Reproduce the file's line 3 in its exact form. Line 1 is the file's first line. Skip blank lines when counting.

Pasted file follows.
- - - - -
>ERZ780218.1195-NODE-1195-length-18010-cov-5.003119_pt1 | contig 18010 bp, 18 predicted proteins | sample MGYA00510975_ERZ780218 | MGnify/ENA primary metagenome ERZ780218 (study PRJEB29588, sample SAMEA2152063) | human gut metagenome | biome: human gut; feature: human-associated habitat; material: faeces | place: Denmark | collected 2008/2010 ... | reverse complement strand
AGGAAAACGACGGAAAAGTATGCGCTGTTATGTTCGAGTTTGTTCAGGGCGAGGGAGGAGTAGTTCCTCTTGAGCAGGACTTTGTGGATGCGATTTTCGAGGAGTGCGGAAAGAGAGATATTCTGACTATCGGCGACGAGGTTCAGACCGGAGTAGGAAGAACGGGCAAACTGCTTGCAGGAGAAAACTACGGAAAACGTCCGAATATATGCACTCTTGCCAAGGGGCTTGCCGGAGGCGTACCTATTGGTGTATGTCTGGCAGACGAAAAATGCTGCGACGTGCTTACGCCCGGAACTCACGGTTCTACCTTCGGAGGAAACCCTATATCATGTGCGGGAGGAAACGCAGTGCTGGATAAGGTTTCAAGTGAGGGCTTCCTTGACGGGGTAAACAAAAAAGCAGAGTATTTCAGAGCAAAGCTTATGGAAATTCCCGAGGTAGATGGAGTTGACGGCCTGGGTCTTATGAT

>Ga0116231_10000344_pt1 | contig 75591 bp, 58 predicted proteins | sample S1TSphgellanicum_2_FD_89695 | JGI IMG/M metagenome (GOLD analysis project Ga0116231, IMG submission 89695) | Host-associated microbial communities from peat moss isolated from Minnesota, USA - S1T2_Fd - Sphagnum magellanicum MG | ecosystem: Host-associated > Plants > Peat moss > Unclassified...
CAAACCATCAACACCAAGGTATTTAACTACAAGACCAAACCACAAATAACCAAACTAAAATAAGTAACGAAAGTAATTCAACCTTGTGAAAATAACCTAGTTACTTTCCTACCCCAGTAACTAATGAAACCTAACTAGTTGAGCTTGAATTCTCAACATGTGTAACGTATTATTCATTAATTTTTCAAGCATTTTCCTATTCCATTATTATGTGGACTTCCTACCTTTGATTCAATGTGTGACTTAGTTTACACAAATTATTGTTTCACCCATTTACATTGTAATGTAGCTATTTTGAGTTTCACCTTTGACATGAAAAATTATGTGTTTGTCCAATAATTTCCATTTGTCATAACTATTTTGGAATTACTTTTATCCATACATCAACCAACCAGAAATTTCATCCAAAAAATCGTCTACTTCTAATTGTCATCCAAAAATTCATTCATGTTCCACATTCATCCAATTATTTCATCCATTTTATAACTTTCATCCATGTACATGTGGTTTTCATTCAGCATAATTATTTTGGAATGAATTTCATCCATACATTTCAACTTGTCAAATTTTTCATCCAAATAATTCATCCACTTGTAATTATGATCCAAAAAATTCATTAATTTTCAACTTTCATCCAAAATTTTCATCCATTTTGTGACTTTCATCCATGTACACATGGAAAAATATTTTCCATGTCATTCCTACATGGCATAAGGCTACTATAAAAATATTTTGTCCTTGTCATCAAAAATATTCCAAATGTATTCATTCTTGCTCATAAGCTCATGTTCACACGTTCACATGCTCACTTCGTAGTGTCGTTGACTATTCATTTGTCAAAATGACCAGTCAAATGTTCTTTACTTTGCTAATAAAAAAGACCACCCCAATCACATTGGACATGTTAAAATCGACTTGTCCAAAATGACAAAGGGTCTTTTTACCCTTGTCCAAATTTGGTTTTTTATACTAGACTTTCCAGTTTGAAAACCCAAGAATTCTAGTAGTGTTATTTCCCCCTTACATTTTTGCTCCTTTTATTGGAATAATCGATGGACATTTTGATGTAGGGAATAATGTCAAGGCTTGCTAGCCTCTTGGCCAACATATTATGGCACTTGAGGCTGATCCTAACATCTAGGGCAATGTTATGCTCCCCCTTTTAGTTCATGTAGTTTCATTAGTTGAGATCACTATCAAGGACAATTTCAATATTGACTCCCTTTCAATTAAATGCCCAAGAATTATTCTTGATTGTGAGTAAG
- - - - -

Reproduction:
>Ga0116231_10000344_pt1 | contig 75591 bp, 58 predicted proteins | sample S1TSphgellanicum_2_FD_89695 | JGI IMG/M metagenome (GOLD analysis project Ga0116231, IMG submission 89695) | Host-associated microbial communities from peat moss isolated from Minnesota, USA - S1T2_Fd - Sphagnum magellanicum MG | ecosystem: Host-associated > Plants > Peat moss > Unclassified...